The Beilis Affair

Menahem Mendel Beilis was born into a hassidic family in Kiev in 1874. He married his wife Esther relatively young and they had five children. He served in the army and by 1911 was working as a superintendent at the Zaitsev brick factory in Kiev.

On March 12, 1911 (old Russian calendar), in Kiev, a thirteen year old boy, Andrei Yushchinsky went missing while walking to school. The local police and community hunted for the boy and his body was discovered eight days later in a cave near the brick factory. He had been murdered and the body mutilated. A local lamplighter stated that he had seen Andrei being taken away by a Jew. The local police interviewed the lamplighter and suspicion fell on Beilis. This was reported to the local judiciary who reported to the Tsar that Beilis was the murderer and he was arrested. When questioned he denied any involvement in the murder.



For the next year Beilis sat in prison waiting trial. Many antisemitic stories circulated in the press regarding ritual murders. These were countered by arguments from several prominent writers such as Maxim Gorky, Vladimir Korolenko and Alexander Blok. After he had been in prison for a year, a delegation led by a military officer officer informed Beilis that he would soon be freed due to a manifesto pardoning all katorzhniks (convicts at hard labor) on the tercentenary jubilee of the reign of the Romanov dynasty. Beilis refused this possible pardon as he was innocent and asked for his day in court.

While Beilis was in prison the murder was investigated by Nikolay Krasovsky, of the Kiev Police Department. Krasovsky came under increasing pressure from senior officers to complete his investigation showing Beilis’ guilt and present his report to the courts. Eventually this pressure became so intense that Krasovsky was fired. Convinced of Beilis’ innocence, Krasovsky continued his investigation privately, assisted by some of his former police colleagues. Krasovsky determined that the real murderers were a group of professional criminals: Rudzinsky, Singayevsky, Latyshev, and Vera Cheberyak. Just after this, Krasovsky was arrested on charges of official misconduct. He was later acquitted of all charges.

Beilis remained in prison for a further year before he was finally brought to trial in September 25 1913. Professor Sikorsky of Kiev State University, a medical psychologist, was brought forward by the prosecution team to testify that it was a case of ritual murder. He stipulated that the body had thirteen wounds on it. Justinas Pranaitis, a virulently antisemitic Catholic priest, stated that the number thirteen was important in “Jewish rituals”. The defence showed that there were actually fourteen wounds.

Beilis’ defence team comprised Vasily Maklakov, Oscar Gruzenberg, N. Karabchevsky, A. Zarudny, and D. Grigorovitch-Barsky. The defence introduced testimony from two prominent Russian professors, Troitsky and Kokovtzov, who exposed the lie of the Jewish ritual element of the murder. Aleksandr Glagolev, philosopher and professor of the Kiev Theological Seminary of the Orthodox Christian, and, Rabbi Mazeh, the rabbi of Moscow quoted passages from the Torah, the Talmud and many other books to conclusively destroy the blood ritual murder theory of the prosecution.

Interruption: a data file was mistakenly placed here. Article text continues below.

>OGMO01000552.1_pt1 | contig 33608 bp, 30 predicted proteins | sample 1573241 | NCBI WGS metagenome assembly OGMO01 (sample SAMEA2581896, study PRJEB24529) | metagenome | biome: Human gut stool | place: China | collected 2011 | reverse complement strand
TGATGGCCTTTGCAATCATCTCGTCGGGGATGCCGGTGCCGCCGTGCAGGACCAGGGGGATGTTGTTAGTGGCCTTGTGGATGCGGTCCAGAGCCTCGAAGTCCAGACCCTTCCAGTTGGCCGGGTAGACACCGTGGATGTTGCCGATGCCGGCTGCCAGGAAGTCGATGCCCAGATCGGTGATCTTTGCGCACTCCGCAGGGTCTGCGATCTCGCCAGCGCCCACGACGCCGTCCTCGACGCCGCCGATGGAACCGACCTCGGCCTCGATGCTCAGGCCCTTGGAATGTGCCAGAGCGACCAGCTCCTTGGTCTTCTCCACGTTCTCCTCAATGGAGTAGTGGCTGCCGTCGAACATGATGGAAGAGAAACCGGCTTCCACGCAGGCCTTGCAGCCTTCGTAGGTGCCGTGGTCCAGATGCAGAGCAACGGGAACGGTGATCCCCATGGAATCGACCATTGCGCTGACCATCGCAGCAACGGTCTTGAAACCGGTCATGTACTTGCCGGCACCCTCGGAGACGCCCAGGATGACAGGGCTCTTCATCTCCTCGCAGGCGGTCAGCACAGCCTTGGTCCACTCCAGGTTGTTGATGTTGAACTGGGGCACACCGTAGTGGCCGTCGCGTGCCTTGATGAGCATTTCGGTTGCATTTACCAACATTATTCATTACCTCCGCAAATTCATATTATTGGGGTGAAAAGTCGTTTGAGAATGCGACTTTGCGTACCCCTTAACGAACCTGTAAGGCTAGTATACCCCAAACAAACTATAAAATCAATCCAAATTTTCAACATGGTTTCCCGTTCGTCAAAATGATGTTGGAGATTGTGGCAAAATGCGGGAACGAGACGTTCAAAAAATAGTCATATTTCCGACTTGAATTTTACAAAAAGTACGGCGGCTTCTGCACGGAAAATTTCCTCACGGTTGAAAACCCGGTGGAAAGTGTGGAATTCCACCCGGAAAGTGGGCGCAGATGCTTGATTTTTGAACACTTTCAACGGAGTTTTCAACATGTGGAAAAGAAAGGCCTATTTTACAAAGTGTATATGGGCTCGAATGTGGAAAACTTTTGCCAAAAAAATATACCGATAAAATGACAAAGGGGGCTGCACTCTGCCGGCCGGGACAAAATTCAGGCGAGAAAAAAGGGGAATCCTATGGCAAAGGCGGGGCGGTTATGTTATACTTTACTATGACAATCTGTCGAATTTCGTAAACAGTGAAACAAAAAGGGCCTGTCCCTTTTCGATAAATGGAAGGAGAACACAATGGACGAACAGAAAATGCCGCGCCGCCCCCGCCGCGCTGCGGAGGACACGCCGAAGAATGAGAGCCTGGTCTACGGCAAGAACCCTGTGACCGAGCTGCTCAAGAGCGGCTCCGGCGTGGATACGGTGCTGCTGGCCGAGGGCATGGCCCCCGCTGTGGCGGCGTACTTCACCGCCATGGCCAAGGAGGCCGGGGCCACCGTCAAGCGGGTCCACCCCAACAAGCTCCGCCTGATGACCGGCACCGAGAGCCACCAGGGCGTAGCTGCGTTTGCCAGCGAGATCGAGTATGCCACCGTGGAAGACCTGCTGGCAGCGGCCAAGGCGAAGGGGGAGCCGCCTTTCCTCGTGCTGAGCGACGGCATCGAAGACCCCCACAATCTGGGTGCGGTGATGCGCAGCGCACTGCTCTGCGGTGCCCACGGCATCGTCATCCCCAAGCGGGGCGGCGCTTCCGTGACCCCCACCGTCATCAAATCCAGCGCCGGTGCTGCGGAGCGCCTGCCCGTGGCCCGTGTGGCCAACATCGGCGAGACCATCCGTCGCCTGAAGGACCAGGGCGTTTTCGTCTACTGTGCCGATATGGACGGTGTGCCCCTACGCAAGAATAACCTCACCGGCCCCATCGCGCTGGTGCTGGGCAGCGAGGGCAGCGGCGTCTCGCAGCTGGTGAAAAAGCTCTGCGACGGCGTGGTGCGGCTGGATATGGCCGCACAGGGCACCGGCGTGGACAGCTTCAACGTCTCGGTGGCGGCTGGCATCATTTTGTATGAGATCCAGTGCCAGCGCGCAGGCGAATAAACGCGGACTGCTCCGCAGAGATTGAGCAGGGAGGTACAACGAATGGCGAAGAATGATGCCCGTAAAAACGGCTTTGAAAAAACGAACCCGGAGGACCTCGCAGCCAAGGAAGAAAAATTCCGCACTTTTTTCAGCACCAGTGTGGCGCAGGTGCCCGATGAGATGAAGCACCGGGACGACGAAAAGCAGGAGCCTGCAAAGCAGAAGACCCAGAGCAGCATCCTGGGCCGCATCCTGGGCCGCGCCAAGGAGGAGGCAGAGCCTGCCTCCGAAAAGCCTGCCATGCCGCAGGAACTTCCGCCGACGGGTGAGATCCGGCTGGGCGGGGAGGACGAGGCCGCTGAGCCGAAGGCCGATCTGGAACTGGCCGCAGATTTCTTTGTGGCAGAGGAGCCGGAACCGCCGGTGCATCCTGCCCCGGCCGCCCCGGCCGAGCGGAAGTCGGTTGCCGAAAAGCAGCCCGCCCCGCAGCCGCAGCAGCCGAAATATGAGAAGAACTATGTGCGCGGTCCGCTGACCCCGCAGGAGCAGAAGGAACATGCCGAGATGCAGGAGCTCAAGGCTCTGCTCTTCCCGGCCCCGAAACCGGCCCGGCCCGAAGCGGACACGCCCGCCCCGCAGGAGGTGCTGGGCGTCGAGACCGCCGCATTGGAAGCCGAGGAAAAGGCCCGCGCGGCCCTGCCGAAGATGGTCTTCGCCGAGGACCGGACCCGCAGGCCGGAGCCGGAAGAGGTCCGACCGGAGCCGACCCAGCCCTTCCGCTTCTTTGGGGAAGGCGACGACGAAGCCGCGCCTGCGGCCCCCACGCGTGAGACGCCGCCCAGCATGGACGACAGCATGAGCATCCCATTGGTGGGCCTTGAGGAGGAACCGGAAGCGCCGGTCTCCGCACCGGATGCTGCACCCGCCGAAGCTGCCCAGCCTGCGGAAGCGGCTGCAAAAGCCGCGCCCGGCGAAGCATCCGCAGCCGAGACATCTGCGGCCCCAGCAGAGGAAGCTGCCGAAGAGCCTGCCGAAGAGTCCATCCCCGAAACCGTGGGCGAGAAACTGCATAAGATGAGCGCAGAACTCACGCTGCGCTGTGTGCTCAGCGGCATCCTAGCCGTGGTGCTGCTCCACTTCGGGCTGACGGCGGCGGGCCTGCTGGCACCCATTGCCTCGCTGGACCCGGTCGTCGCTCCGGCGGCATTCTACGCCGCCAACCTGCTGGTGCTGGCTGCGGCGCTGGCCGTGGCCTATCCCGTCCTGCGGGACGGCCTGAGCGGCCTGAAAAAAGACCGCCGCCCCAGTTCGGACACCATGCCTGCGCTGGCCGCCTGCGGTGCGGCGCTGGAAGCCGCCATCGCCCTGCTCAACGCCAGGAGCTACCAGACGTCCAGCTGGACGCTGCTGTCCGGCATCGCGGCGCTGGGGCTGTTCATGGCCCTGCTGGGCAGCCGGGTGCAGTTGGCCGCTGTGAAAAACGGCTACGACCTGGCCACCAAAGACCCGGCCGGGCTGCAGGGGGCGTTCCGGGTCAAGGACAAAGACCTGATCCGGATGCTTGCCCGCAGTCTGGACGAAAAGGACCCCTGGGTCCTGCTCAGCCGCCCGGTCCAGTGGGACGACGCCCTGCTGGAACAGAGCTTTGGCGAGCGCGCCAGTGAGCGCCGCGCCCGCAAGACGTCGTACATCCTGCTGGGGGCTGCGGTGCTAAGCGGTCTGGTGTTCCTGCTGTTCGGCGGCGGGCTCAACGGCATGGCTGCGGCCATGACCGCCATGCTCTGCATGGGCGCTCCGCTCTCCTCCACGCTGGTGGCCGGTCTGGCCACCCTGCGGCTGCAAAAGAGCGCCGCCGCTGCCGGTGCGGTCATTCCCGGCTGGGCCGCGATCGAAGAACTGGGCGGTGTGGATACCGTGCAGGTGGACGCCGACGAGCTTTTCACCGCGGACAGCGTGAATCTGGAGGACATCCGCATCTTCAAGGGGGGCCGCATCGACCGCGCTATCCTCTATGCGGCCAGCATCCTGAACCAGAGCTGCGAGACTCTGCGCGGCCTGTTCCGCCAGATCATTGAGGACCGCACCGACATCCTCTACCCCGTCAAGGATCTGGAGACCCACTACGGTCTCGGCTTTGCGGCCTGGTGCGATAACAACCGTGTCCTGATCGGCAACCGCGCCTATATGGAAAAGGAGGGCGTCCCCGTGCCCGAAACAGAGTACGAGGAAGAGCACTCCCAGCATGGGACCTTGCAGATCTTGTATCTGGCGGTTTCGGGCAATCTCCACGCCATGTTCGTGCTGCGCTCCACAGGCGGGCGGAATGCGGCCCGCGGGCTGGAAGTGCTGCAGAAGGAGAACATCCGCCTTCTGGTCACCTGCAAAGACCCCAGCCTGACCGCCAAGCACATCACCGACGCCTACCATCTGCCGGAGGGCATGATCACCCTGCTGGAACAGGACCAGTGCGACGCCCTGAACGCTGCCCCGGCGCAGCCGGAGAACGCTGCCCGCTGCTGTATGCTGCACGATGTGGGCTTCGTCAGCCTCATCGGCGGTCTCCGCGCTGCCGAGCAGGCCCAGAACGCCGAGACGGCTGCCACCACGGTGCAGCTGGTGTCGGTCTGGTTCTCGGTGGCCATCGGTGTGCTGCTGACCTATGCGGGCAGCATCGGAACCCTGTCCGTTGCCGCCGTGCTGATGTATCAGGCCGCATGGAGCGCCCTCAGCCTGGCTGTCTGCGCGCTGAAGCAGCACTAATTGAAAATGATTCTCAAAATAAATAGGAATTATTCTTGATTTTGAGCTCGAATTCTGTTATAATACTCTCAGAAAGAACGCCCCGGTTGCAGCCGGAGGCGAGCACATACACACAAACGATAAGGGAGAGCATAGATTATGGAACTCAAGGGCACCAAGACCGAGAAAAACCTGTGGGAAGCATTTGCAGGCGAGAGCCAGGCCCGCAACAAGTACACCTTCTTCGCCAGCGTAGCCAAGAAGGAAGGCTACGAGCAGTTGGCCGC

The defence team introduced Beilis’ alibi, that he had been at work on the day of the boy’s disappearance. Several of Beilis co-workers confirmed his presence at the brick factory. The prosecution argued that Beilis could have left the factory abducted the buy and then returned to his work.

Finally, the defence team cross examined the lamplighter, who’s initial testimony had started the investigation into Beilis. He admitted that he had been put under pressure by the secret police.

As the evidence mounted showing Beilis’ innocence, the chief prosecutor A.I. Vipper made a last ditch attempt to sway the jury. In his closing address he reiterated the blood libel and supposedly guilt of all Jews. He relied on the presumed prejudices of the jurors. These antisemitic statements were not challenged by the judge. After several hours, the entirely Christian jury returned a unanimous verdict of not guilty.

The Beilis trial was followed worldwide and the antisemitic policies of the Russian Empire were exposed and severely criticised. After his acquittal, Beilis gained a great degree of publicity. However, he preferred to remain living a quiet life with his family. He decided to move to Palestine and he and his family moved to a farm purchased for them by Baron Rothschild who had read about the trial and made the offer to help the family.


Although happy in Palestine, Beilis had difficulty making ends meet in on the farm and in 1921 the family moved to New York, in the United States. In 1925 Beilis wrote an account of his experiences titled The Story of My Sufferings.

Beilis died on July 7, 1934 and was buried two days later at the Mount Carmel Cemetery, Glendale, Queens. His funeral was attended by over 4,000 people.



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